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'Cyber Security' by

20th September 2017

Read the latest blog contribution by on cybersecurity

For most people, their relationship with cyber security is like that found when attempting to shovel snow while it’s still snowing. Just as you feel you’ve managed to clear a path, a deluge of fresh snow comes tumbling down to fill the space. For those attempting to protect themselves online, this means that just as soon as we feel on top of the latest hack, scam or virus, its quickly replaced by a new, more complex and perhaps even more sinister iteration. However, much like the speed with which snow falls in a storm, there is little we can do to slow down the increasing wave of online security threats.

The recent WannaCry attacks and their effect on organisations worldwide, coupled with the fact that as many as 46% of businesses, in the UK alone, suffered some form of cyber-attack during 2016, demonstrate just how prevalent the risk is. On a more personal level, research from showed that one in ten of us have been the victim of a cyber-attack on our credit or debit card in the last year, equating to more than £2.1 billion of fraud. So as more and more of our everyday lives move online, from fridges, televisions, cars and banking, and with the average Briton spending more than 25 hours a week on the internet, we all need to become better at protecting ourselves in cyber space.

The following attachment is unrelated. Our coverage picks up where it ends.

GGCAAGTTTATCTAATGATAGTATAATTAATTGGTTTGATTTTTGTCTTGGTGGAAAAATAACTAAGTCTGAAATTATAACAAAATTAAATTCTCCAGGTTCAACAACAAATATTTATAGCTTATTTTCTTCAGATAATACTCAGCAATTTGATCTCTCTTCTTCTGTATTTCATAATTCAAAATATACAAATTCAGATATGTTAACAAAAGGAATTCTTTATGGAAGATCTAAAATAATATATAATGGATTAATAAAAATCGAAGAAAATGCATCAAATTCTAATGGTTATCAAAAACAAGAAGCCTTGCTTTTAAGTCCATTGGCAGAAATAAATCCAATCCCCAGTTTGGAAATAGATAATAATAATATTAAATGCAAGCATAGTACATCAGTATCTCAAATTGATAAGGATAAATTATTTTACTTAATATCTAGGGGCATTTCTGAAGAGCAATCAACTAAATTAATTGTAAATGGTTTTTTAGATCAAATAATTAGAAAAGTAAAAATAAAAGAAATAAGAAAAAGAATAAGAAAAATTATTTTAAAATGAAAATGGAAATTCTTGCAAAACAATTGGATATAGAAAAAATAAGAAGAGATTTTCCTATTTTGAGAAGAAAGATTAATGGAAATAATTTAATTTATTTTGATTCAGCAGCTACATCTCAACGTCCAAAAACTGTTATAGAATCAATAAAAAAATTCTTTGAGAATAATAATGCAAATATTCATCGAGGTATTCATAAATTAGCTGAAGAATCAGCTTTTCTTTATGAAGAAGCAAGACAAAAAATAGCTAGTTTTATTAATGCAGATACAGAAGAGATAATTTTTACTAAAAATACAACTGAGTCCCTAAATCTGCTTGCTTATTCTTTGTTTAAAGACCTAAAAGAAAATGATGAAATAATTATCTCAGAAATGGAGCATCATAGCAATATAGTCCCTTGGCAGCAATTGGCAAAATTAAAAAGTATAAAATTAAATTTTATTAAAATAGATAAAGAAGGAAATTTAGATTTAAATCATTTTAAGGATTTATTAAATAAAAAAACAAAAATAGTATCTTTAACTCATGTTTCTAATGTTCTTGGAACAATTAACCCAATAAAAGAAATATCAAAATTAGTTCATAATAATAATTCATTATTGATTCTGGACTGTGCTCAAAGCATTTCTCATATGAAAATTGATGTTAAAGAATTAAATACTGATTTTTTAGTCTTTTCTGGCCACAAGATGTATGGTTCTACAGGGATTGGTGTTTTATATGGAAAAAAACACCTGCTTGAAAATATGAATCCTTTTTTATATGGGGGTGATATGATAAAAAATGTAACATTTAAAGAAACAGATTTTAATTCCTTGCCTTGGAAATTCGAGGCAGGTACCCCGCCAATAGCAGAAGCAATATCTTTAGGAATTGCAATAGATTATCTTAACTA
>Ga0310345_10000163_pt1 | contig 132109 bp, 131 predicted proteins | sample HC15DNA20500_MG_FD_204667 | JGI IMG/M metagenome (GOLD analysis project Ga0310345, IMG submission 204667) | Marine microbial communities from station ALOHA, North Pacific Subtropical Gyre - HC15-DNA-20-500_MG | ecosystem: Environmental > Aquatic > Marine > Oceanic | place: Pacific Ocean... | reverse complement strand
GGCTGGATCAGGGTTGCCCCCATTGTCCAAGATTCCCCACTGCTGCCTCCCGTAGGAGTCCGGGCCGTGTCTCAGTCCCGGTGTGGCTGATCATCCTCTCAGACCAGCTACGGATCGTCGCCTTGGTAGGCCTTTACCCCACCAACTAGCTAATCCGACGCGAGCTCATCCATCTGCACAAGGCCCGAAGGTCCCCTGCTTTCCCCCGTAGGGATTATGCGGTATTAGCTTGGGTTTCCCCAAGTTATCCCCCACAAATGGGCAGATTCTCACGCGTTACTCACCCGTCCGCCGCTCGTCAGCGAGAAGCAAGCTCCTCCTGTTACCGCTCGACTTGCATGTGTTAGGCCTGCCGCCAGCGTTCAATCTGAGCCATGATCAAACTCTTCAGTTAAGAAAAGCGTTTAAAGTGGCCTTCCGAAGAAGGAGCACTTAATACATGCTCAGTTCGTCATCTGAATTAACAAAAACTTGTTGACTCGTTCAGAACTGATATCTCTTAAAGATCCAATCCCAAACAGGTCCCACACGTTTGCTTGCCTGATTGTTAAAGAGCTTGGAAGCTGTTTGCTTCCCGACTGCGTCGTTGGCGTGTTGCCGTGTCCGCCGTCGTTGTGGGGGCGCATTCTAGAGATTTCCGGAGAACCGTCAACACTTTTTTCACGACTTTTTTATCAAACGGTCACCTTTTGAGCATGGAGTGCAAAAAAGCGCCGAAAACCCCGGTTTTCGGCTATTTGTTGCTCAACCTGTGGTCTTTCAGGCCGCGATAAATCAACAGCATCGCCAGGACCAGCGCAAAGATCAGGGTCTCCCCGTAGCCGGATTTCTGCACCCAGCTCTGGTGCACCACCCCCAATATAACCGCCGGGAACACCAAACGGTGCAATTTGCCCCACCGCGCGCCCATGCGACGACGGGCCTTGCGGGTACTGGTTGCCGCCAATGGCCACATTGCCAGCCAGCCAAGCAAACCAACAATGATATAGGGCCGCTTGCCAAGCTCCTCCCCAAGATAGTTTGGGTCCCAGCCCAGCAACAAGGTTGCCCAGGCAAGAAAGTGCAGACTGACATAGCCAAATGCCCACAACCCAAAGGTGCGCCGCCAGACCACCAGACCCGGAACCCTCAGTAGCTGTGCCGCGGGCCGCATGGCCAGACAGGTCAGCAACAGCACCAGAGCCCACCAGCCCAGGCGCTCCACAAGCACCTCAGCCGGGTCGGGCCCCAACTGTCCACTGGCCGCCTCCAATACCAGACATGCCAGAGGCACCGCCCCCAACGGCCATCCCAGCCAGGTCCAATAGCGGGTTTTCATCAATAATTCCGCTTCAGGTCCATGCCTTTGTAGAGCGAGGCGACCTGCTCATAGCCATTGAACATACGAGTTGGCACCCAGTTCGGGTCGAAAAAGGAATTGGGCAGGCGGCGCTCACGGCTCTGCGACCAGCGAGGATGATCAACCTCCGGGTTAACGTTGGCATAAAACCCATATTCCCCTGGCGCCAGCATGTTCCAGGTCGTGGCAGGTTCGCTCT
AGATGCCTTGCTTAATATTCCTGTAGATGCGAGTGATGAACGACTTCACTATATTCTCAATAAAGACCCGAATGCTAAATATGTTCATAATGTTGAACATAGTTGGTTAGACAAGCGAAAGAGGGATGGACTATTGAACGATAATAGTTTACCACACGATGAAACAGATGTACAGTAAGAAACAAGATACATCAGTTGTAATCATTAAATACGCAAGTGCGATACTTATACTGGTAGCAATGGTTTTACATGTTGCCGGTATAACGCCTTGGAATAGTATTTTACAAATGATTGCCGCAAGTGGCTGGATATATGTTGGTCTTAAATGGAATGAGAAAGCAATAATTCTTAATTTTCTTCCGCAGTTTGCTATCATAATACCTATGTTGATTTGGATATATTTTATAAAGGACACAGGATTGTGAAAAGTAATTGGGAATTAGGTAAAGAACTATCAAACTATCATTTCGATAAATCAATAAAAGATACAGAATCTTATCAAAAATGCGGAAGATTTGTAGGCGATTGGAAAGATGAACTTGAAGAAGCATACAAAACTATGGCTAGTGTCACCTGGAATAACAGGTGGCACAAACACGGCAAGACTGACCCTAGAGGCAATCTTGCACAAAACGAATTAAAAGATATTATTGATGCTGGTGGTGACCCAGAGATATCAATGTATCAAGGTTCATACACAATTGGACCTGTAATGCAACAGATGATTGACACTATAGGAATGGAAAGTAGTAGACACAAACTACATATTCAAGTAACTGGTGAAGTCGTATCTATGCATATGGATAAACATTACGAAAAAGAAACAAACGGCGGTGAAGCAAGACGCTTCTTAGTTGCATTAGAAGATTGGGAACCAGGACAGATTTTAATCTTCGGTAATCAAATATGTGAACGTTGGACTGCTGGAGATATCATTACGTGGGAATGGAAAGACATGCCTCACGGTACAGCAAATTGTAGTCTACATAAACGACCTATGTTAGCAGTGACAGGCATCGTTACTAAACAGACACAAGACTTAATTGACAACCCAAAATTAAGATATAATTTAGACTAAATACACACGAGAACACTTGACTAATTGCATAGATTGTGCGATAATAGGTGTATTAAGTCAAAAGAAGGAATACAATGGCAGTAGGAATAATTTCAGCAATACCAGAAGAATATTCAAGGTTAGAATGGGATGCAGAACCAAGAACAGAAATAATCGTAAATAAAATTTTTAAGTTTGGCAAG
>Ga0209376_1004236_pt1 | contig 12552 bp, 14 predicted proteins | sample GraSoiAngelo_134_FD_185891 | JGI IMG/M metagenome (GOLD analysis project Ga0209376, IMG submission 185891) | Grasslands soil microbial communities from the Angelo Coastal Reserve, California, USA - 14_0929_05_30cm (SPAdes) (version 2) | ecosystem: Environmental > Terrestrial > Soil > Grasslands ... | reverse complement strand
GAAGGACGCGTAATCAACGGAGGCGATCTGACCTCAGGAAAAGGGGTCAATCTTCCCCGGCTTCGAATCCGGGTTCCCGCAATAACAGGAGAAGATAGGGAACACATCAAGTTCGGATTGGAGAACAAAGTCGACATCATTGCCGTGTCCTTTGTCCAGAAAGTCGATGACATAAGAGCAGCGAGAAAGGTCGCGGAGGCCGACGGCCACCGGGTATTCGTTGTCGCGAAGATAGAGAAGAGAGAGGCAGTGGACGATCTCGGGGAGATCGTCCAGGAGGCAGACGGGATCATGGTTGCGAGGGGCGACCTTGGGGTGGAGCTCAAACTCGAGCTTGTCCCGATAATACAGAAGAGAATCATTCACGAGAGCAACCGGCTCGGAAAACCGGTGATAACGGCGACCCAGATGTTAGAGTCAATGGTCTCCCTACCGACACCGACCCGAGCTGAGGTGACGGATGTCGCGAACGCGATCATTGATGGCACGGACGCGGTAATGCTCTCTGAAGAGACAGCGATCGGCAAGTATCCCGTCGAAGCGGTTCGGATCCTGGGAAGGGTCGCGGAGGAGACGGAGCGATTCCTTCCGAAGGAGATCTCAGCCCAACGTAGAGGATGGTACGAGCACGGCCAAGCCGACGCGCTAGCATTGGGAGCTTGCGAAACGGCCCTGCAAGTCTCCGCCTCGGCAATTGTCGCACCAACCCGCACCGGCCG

So, what can we do to help avoid the online pitfalls? There’s now a whole host of resources at our disposal from top tips on how to protect your identity on social media, to random password generators that provide you with a strong authentication for your logins and more belt and braces software to shield you from attacks. More widely, the Government has also ratcheted up its approach to cyber security by establishing the National Cyber Security Centre (NCSC), which forms part of the intelligence agency GCHQ. The Government also pledged to make the UK one of “the safest places to be online” in its pre-election Manifesto. The launch of the Cyber Schools Programme, which will provide up to 6,000 young people with training in cyber security, is a good first step by the Government to implementing this plan. The Data Protection Bill, which was published earlier this month, will also help to provide the rights and protections we need around the use of our personal data.

However, there is still more that can and should be done. Many people are unfortunately still stuck in the “it won’t happen to me” mindset, an explanation perhaps for why over half of us have the same password for the majority, if not all, of the online services we use. So regardless of whether you’re a prolific online shopper, social media hawk, small online business or large multinational corporation, it’s time to ensure you have adequate protections in place to guard against the perils of the online world.

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